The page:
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Archaeologists unearth carving of Roman fertility god

Carved heads of both male and female Roman gods were found in Papcastle, England, and archaeologists believe a two-foot-tall fertility statue is a local deity from thousands of years ago. Archaeologists described the fertility statue, nicknamed Genius Loci, as a "once in a lifetime" find.

The male statue wears a Phrygian cap, and the archaeologists suspect the statue is either Mithras, a god worshipped from the first to fourth centuries C.E., or Attis, a Greek god. The male figure holds a cornucopia and a patera, which were both ancient symbols of fertility. The female figure, meanwhile, is likely Cybele, the only known female Phrygian deity.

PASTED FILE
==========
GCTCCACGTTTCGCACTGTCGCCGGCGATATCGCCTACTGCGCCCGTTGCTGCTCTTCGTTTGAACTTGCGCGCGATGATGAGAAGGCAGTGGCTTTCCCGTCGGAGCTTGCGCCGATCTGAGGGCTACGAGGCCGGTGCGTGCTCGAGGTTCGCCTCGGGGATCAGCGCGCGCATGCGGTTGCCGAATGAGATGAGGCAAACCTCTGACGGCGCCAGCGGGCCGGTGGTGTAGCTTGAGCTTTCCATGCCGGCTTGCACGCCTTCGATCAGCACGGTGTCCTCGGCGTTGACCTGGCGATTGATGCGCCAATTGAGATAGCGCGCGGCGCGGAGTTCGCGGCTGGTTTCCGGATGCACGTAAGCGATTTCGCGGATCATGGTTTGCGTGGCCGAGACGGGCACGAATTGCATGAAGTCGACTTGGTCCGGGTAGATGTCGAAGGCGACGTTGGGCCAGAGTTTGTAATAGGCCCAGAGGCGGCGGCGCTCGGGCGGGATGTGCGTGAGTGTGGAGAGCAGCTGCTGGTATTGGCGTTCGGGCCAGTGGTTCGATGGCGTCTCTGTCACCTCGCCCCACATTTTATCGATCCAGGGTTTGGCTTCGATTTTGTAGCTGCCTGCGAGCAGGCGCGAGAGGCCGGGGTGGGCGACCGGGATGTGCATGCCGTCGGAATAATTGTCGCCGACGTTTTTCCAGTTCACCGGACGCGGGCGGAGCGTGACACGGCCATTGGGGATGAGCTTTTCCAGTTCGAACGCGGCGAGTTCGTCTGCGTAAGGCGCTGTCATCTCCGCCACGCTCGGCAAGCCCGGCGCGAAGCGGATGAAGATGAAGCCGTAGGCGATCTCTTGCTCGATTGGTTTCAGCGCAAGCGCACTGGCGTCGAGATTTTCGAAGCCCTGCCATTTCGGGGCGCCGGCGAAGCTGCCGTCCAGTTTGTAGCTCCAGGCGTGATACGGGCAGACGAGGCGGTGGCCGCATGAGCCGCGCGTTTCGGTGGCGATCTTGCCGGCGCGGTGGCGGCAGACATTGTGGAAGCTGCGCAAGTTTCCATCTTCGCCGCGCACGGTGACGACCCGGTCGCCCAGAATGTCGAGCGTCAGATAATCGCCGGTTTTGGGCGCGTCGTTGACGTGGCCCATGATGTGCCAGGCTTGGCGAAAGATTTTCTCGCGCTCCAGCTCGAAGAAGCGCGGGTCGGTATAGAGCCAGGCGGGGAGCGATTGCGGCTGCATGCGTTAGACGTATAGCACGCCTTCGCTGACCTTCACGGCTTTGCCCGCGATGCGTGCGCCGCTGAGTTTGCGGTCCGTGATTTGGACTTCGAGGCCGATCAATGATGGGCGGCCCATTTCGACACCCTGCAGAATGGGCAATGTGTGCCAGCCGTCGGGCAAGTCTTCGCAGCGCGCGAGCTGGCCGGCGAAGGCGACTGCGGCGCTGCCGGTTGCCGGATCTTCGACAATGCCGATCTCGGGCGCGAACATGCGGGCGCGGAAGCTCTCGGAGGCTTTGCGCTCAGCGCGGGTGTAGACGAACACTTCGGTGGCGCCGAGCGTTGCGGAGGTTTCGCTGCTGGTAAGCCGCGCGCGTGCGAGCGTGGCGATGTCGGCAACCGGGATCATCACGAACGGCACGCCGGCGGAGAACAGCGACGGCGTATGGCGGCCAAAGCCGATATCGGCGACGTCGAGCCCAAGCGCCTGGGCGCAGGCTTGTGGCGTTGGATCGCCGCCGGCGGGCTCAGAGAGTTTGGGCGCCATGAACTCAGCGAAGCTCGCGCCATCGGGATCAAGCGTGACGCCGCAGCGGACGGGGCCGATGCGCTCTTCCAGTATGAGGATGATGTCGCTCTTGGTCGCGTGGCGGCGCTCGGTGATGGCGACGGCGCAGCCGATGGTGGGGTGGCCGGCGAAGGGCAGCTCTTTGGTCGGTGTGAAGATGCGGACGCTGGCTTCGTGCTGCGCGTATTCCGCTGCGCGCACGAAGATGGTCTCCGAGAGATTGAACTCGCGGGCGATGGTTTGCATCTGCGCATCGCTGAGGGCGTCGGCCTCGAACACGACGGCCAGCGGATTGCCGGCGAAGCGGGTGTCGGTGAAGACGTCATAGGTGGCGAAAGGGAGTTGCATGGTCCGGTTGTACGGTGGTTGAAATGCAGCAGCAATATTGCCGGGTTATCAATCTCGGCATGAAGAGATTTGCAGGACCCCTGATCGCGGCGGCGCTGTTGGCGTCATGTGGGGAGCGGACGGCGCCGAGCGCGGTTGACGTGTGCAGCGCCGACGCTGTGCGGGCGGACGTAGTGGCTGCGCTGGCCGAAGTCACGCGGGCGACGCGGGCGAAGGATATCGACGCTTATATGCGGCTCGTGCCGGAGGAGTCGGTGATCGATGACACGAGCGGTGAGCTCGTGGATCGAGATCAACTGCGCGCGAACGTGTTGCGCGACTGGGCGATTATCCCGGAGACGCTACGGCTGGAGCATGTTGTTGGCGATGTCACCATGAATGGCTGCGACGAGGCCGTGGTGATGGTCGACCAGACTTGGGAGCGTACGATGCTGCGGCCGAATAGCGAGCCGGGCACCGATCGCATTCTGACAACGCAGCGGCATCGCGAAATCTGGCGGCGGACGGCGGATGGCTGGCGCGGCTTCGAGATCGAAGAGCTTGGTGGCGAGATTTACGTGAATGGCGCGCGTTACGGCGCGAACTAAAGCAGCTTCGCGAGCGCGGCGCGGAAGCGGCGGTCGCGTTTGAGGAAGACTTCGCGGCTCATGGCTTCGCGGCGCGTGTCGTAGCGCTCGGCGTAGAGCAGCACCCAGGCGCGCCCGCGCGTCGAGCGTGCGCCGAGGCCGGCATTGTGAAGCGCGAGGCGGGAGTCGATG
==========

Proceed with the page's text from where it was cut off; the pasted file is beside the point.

Archaeologists first discovered the Roman village after flooding in 2009. The area has since yielded a significant amount of Roman pottery.

"This happens once in a lifetime," Frank Giecco of Wardell Armstrong Archaeology, which led the excavation, told Culture24. "You can work in archaeology all your life and never find anything like that. It's incredible."